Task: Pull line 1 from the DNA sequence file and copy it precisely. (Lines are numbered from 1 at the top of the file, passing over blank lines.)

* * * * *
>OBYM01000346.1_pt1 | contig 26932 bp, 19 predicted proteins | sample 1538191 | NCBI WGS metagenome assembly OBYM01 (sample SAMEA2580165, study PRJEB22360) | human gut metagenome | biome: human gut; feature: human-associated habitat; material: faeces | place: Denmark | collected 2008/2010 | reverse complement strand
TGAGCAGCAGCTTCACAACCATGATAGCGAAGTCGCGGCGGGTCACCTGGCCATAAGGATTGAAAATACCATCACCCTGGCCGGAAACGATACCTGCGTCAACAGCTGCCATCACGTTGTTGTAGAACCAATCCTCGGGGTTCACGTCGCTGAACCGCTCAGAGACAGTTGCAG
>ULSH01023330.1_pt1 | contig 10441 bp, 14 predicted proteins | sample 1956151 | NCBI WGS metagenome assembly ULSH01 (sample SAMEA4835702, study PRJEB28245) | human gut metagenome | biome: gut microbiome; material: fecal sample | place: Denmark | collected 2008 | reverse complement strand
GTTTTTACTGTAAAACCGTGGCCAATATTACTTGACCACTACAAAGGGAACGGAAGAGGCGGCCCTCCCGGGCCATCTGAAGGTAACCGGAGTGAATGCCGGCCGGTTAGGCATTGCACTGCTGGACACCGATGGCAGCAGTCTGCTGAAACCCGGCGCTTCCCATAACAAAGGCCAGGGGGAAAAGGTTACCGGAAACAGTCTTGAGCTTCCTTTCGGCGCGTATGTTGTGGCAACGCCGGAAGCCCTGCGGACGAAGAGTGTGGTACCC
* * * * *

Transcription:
>OBYM01000346.1_pt1 | contig 26932 bp, 19 predicted proteins | sample 1538191 | NCBI WGS metagenome assembly OBYM01 (sample SAMEA2580165, study PRJEB22360) | human gut metagenome | biome: human gut; feature: human-associated habitat; material: faeces | place: Denmark | collected 2008/2010 | reverse complement strand